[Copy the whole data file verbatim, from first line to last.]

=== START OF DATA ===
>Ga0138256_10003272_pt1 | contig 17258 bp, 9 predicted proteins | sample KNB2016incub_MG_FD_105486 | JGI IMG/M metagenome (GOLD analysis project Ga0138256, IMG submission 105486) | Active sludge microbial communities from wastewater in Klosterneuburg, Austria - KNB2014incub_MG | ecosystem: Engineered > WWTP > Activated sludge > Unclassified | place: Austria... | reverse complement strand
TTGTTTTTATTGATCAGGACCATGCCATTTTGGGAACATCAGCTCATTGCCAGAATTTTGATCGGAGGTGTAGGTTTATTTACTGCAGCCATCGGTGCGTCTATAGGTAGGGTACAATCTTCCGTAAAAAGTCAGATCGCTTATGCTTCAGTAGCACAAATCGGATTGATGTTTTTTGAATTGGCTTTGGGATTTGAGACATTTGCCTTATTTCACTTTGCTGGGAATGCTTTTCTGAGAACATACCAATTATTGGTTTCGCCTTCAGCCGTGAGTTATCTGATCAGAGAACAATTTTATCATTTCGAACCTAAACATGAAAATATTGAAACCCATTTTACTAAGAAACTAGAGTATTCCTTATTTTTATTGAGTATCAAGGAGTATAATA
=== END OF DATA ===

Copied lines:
>Ga0138256_10003272_pt1 | contig 17258 bp, 9 predicted proteins | sample KNB2016incub_MG_FD_105486 | JGI IMG/M metagenome (GOLD analysis project Ga0138256, IMG submission 105486) | Active sludge microbial communities from wastewater in Klosterneuburg, Austria - KNB2014incub_MG | ecosystem: Engineered > WWTP > Activated sludge > Unclassified | place: Austria... | reverse complement strand
TTGTTTTTATTGATCAGGACCATGCCATTTTGGGAACATCAGCTCATTGCCAGAATTTTGATCGGAGGTGTAGGTTTATTTACTGCAGCCATCGGTGCGTCTATAGGTAGGGTACAATCTTCCGTAAAAAGTCAGATCGCTTATGCTTCAGTAGCACAAATCGGATTGATGTTTTTTGAATTGGCTTTGGGATTTGAGACATTTGCCTTATTTCACTTTGCTGGGAATGCTTTTCTGAGAACATACCAATTATTGGTTTCGCCTTCAGCCGTGAGTTATCTGATCAGAGAACAATTTTATCATTTCGAACCTAAACATGAAAATATTGAAACCCATTTTACTAAGAAACTAGAGTATTCCTTATTTTTATTGAGTATCAAGGAGTATAATA